I was recently at the site of a financial services client, helping design its information governance program. As I do everywhere, whether the company is in financial services, utilities, healthcare or in a different industry, I encourage the use of an Information Governance Decision Quadrant.
Each organization is different when it comes to defining information governance needs.
When I’m with a client working on a new information governance project, I’m always struck by how important it is to work under the rules of the “one-size-doesn’t-fit-all” dictum. Each organization is different. And that difference comes from history, regulatory requirements, the needs of customers, where the organization is on its digital transformation journey and its culture. There’s another input that helps define the right information governance approach: understanding who has authority over the information.
At Doculabs, we don’t start by telling you where you need to be. We ask: “Where are you today?” “Where do you want to be?” And, most importantly, we work with you to figure out “where you should be.” Are you writing the policies and procedures (P&P), or are you responsible for enforcing them? And how might your interaction with policies and procedures change over time?
Do you already own information governance tools?
Does your organization already owns its own information governance tools, or do you need help facilitating the purchase of new or upgraded information governance tools? Should the enterprise own the tools outright or license them?
Are the people who work in the area going to work on governance part-time or will there be dedicated resources? If you’re in the operational or enforcement area, you may need full-time resources. It’s all about coming up with Best Practices for Highly Effective Corporate Information Governance Programs.
The information governance decision quadrant is the first step in developing an information governance body.
The chart below is the first step in developing an information-governance body. Each organization needs to understand where it lies on that chart—and how future goals may move the organization from one location to another. Once you’ve established that you need an information governance program, you can use the chart to help figure out where the governing body sits.
Involvement in execution ranges from strategic to operational. The level of authority applied ranges from advisory to enforcement.
Knowing where your company sits becomes important because it helps you visualize the scope of the information governance project, areas of responsibility and roles, and the resources you may need.
In the upper left Advisory-Strategic quadrant, you define IG policies and best practices for general data governance and protection. In the lower left Advisory-Operational quadrant, you may use technology to report on compliance to policies. The technologies won’t make you “adhere” to the policy—it isn’t enforcement tool, per se—but it does inform you about how to comply with general policies and data policy practices.
If your organization—or a particular set of data—sits in (or you want it to be in) the upper right Enforcement-Strategic quadrant, you’re not only defining the policies, but you have the authority to enforce them. If you’re here, you’re not in the weeds, and you’re allowing the business to take point.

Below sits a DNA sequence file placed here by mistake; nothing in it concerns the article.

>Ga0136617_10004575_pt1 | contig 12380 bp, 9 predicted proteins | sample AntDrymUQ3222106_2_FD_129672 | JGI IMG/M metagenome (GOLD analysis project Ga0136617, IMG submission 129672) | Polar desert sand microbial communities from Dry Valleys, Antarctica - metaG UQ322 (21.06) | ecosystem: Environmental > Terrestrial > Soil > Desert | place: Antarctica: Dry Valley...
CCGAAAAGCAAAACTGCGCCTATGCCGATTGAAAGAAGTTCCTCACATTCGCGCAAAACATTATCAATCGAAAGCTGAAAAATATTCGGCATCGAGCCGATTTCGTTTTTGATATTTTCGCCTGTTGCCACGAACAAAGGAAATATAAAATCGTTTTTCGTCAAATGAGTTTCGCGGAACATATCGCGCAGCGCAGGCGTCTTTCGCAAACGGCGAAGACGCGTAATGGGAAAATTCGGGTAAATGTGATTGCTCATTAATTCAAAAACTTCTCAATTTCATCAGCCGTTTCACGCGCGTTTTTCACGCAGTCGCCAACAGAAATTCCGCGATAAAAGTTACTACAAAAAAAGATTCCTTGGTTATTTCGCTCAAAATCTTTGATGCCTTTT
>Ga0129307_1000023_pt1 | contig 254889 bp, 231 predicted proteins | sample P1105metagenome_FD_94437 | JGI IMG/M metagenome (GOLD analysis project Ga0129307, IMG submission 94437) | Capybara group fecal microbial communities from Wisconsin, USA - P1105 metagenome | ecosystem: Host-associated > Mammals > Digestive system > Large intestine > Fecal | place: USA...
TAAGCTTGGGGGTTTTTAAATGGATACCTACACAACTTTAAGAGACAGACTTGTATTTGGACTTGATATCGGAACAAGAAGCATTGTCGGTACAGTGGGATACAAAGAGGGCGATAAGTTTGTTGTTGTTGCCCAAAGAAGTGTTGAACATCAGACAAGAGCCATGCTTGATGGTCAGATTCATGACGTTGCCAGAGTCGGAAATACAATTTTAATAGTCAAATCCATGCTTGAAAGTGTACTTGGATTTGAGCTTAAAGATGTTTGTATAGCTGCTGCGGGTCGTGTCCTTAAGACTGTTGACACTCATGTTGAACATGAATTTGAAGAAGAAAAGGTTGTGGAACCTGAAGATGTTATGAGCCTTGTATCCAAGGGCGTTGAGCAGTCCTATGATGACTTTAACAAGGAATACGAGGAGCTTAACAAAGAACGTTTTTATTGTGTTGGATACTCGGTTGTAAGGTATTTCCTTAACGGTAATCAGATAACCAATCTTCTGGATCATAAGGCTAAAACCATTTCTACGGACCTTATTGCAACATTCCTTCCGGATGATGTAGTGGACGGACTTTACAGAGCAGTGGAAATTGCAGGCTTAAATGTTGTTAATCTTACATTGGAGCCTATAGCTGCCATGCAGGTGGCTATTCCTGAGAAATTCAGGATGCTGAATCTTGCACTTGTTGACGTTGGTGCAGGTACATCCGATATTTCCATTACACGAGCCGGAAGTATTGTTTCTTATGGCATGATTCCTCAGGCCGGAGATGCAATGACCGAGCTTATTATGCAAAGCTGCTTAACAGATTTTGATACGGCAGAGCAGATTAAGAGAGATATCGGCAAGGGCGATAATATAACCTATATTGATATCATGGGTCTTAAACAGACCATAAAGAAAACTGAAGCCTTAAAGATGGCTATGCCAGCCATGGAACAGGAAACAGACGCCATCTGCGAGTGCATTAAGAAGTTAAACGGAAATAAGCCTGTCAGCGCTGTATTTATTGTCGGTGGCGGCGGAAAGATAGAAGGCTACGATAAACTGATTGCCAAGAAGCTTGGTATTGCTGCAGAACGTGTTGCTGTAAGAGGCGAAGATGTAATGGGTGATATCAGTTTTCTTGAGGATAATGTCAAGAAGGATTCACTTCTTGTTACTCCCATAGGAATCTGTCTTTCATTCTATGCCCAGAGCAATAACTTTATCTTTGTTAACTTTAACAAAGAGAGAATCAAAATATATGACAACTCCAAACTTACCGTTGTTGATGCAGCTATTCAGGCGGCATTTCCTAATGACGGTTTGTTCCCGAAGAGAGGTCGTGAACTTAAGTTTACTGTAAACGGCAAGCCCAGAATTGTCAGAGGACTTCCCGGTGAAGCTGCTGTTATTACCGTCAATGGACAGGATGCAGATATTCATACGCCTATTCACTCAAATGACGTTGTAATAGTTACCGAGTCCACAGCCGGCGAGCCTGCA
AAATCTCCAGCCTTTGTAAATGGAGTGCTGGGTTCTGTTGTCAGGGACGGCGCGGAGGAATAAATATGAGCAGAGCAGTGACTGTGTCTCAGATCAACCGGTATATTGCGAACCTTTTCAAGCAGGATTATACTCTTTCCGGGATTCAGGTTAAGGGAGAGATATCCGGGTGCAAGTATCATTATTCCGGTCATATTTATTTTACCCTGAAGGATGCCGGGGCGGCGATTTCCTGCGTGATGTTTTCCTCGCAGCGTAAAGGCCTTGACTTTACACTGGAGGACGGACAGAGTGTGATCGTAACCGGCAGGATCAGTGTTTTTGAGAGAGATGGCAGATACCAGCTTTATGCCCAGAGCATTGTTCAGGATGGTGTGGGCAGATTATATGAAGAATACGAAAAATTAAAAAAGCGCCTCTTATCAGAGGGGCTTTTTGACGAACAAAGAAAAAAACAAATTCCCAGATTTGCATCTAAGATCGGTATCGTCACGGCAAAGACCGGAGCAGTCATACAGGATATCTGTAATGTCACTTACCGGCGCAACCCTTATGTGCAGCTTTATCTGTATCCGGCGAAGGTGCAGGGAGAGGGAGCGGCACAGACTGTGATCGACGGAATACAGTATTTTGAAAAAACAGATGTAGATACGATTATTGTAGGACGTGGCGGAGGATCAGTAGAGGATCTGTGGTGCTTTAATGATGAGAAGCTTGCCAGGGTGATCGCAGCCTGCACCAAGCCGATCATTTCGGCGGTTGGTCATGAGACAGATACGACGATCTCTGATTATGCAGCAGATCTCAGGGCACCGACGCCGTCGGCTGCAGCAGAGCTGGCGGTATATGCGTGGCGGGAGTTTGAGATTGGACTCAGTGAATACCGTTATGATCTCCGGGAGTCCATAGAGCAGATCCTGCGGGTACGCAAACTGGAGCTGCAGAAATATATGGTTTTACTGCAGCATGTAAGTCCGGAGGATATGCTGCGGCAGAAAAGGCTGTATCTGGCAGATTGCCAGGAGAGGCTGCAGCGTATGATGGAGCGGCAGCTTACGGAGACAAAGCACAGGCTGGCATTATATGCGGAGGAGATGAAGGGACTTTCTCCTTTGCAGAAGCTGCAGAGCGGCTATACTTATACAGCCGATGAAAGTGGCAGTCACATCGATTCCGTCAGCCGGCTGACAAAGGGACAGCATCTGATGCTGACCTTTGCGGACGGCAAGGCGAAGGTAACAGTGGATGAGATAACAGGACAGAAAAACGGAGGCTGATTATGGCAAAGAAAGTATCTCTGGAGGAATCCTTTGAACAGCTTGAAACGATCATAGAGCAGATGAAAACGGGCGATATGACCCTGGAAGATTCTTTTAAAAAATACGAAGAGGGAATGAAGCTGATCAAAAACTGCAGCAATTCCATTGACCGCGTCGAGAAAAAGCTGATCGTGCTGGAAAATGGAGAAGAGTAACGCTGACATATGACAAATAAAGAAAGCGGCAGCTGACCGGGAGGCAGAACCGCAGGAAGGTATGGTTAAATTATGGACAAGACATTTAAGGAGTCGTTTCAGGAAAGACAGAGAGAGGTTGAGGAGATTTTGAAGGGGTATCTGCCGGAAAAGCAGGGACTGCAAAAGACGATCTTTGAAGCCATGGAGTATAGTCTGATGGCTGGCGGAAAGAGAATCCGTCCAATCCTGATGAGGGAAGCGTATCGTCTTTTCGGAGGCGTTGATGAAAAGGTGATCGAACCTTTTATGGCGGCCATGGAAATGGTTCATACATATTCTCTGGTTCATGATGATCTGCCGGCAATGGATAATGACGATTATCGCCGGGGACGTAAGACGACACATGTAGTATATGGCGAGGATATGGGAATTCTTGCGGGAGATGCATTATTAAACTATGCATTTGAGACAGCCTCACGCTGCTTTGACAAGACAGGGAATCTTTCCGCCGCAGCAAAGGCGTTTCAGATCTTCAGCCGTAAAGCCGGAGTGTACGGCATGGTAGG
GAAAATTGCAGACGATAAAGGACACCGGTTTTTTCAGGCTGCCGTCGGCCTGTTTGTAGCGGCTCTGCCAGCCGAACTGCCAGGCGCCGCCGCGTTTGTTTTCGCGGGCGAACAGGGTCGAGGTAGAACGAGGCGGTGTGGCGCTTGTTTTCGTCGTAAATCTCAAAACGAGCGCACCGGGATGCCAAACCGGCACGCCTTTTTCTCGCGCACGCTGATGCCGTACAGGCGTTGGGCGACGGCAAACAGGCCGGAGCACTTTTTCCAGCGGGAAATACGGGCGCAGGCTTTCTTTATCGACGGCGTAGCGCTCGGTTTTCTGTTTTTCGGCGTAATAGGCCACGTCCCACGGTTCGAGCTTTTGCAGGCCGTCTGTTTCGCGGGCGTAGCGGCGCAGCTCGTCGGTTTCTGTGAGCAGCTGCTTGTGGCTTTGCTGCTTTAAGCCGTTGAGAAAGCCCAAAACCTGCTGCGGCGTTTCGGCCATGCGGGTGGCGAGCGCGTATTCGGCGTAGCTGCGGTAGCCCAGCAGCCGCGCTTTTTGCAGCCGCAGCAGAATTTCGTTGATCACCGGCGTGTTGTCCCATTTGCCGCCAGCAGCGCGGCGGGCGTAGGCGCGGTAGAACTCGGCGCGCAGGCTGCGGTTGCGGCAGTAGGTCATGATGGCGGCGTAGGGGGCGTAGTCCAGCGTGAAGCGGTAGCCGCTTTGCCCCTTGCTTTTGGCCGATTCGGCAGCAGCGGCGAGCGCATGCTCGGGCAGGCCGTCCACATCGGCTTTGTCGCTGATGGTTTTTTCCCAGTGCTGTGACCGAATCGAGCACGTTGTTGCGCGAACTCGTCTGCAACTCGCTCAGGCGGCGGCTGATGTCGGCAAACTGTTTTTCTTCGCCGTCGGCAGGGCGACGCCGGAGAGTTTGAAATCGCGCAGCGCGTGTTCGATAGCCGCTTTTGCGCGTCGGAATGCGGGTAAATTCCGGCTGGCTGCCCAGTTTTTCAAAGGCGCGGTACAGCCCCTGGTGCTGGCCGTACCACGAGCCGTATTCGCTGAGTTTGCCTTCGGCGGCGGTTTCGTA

By contrast, the bottom right, Enforcement-Operational quadrant is where a lot of work happens. Here you are discovering the data. Here you have the authority to ensure compliance with your organization’s policies.
Different projects within one organization may place you in more than one information governance quadrant.
Choosing a square is not an all-enterprise phenomenon. For some activities (and for some types of data) you may land in one of the information governance squares. For other types of activities or information, you may find yourself in a completely different square.
For example, take the financial services client I referenced earlier. For the really critical stuff, such as personally identifiable information (PII), account numbers and social security numbers, the focus was on enforcement. For other data types (such as proprietary information), the organization landed on the more advisory square.
For instance, our client did not want information getting out about its “strategic project development projects.” With good information governance, if there were a problem, the company wouldn’t be fined. The damage would be reputational and competitive, not regulatory.
Our financial services client ended up more on the advisory-operational part of the quadrant. But it had a mandate to change its focus to become more strategic. It started on the bottom left, and moved to the enforcement-strategic quadrant on the upper right.
An analogy between information governance and project management:
There’s an analogy here with the project management space and how an organization runs its Project Management Office (PMO). There are, of course, many project management methodologies. Some organizations view the PMO as both the standard bearer and enforcer. Others view it as a consultative group there to provide help if needed.
The problem in the world of the PMO—and this is equally true when it comes to information governance—is that templates are nothing but well thought-out standards or “averages” of best practices. That doesn’t work in project management; and it doesn’t work in information governance.
Consider both the before and the after states.
Remember there are two parts to this when it comes to information governance—a before and an after. Identify where you are, then know where you want to move. Do you know where your business needs to be? What’s the best cultural fit for you? And how should you change given the pressures of regulation, competition and mergers or acquisitions?